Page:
Dragon: The Bruce Lee Story

MPAA Rating: PG-13

Entertainment: +2 1/2

Content: -2

This violent docudrama recounts the life and career of Bruce Lee, famous Chinese martial arts fighter and movie star. Bruce is played very competently by Jason Scott Lee who is not related to Bruce. In 1949, Bruce leaves Hong Kong for San Francisco where he finds life is difficult. Sometimes bullies batter him because he is Chinese, but he takes revenge on them with his powerful martial arts skills. Eventually, he opens his own karate/Kung Fu studio and soon has many students. Along the way, he marries a blonde American girl, Linda (Lauren Holly), who stands by him faithfully. Life becomes even more difficult when he violates the rules of an underground Chinese ruling council and must defend himself in a bloody karate battle. And he's plagued with a recurring nightmare in which an armored warrior tries to destroy him. His fortunes change when he's hired to perform in a TV adventure series. He later returns to Hong Kong to become a famous karate movie actor and filmmaker. The film is well done and has plenty of action and drama, along with numerous brutal karate battles. It will appeal primarily to Bruce Lee fans and karate enthusiasts.

The karate battles are carried to the extreme with savage scowls, choking, bloody beatings and cuttings, including heads bashed against walls, bars and stones. The graphic battles are no less than blatant exploitation of violence to entertain. Sexual intercourse is implied in one bedroom scene with sensual body caressing, and also passionately implied between Bruce and a waitress in the back room of a restaurant. Offensive language is confined to four obscenities and some moderate crudities. Some eastern religious practices are portrayed, but are incidental to the story. Bruce wisely comments that fists can't change people's minds, but makes frequent use of his own. The demon which plagues Bruce is described as his fear, anger and hatred and he is admonished to conquer them all. When Bruce neglects his wife, he repents and says he doesn't want to break her heart. Dragon portrays some family values and espouses racial tolerance, but its obsession with gratuitous violence overwhelms its desirable content.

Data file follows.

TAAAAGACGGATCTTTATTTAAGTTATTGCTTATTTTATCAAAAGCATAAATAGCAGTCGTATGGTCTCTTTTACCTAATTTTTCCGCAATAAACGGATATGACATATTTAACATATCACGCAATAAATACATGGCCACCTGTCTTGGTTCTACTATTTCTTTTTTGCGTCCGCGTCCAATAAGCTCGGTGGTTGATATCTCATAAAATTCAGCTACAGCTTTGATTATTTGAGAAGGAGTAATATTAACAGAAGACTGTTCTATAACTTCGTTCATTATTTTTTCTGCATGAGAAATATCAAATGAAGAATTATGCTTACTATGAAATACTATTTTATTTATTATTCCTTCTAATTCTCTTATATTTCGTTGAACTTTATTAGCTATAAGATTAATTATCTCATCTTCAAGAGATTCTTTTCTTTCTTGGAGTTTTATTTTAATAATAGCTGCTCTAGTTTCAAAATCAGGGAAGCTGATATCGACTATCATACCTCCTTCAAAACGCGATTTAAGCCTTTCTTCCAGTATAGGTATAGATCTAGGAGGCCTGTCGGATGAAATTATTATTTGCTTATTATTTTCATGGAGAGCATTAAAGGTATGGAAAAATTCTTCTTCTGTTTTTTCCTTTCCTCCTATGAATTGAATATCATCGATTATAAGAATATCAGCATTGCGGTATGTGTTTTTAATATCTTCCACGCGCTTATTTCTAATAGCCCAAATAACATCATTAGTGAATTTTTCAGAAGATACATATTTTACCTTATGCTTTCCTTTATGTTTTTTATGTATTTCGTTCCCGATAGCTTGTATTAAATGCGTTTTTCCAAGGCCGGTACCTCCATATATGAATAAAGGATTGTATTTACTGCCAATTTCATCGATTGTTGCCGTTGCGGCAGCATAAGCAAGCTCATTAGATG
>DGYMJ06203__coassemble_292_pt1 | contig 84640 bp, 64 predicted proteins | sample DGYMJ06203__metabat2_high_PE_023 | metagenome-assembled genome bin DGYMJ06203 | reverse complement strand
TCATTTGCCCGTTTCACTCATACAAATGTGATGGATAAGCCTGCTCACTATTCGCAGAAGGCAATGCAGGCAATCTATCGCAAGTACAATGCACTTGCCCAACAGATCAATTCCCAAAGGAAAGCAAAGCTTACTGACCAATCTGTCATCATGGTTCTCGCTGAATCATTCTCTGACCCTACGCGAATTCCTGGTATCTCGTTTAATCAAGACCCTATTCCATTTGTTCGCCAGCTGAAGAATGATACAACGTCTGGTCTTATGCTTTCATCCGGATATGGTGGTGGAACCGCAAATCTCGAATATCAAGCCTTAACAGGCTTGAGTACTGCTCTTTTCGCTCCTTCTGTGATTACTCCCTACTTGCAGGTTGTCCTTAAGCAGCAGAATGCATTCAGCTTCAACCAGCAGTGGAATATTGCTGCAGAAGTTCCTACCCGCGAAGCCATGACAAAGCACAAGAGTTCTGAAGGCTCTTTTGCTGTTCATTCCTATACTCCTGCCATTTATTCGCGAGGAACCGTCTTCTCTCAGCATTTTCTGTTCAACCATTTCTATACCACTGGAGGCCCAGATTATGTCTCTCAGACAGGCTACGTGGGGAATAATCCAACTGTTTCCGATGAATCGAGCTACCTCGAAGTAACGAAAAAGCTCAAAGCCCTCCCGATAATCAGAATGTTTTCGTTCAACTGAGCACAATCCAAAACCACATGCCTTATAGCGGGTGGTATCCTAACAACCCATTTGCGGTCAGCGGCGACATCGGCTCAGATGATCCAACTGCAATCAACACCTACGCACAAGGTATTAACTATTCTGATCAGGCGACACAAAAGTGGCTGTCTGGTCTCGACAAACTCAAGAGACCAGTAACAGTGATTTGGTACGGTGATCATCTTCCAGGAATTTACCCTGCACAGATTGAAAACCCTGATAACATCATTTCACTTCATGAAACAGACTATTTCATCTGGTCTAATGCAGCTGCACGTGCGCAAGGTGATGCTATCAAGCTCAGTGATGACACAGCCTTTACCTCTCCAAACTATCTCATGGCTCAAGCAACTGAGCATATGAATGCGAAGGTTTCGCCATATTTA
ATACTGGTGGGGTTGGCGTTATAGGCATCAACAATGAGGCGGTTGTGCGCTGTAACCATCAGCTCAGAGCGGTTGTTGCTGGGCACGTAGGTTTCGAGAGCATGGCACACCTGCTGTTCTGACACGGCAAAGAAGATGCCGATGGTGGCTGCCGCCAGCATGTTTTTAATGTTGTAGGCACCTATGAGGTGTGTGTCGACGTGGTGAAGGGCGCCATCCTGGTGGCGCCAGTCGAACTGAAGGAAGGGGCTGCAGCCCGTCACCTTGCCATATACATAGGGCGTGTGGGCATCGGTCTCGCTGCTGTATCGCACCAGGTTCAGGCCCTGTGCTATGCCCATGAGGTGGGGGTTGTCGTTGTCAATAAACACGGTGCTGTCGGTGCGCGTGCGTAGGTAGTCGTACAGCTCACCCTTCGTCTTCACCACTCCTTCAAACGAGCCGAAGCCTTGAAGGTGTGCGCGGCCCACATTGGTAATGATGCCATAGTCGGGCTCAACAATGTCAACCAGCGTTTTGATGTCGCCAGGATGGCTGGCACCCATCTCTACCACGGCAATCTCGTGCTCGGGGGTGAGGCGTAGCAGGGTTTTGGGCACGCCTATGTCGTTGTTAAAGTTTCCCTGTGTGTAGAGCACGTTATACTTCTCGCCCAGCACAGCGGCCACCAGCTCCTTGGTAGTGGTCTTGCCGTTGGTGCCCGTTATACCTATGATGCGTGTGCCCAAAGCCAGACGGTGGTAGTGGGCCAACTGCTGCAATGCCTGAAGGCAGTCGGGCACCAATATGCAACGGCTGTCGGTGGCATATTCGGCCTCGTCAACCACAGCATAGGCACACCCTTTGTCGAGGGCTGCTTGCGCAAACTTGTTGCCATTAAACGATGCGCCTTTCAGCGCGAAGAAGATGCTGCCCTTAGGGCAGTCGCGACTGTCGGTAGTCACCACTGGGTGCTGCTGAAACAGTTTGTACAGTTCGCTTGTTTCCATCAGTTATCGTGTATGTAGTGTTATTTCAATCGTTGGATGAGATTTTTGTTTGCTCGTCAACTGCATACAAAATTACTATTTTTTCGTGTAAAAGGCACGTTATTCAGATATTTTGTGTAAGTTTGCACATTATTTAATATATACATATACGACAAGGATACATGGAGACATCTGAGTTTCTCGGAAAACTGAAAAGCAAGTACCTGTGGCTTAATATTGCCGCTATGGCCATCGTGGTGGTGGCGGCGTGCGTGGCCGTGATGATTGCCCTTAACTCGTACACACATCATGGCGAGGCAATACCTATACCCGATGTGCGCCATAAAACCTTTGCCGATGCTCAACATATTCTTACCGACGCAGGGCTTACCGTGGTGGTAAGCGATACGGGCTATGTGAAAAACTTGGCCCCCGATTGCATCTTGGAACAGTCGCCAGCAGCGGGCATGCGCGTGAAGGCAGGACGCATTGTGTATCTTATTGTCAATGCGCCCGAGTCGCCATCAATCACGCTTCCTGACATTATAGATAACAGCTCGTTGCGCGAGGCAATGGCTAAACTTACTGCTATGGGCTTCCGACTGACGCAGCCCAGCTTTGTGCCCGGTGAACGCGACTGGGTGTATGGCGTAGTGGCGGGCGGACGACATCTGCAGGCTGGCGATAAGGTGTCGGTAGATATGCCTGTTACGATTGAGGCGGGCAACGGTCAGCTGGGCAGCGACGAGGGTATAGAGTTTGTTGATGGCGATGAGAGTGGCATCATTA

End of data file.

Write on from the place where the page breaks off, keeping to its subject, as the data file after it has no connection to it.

Preview Reviewer: John Evans
Universal Pictures, 100 Universal Blvd., Universal City, CA 91608

The following categories contain objective listings of film content which contribute to the subjective numeric Content ratings posted to the left and on the Home page.

Crude Language: Several (6) times - Mild 3, Moderate 3

Obscene Language: Few (4) times (s-word 3, other 1)

Profanity: None

Violence: Many times - Moderate and Severe (vicious karate fights, striking, bloody injuries, choking, cuts with knife and hatchet, striking with chain, beat head against wall, hold head in water, property destruction)

Sex: Implied few times (bedroom scene with caressing, no nudity; sex in shower, obscured view; implied sex in back room)

Nudity: Near nudity once; woman in brief undergarments

Sexual Dialogue/Gesture: Few times (woman straddles man on floor; slang references to intercourse and genitals)

Drugs: None

Other: Eastern religious practices; demonic warrior; anti-religious comment

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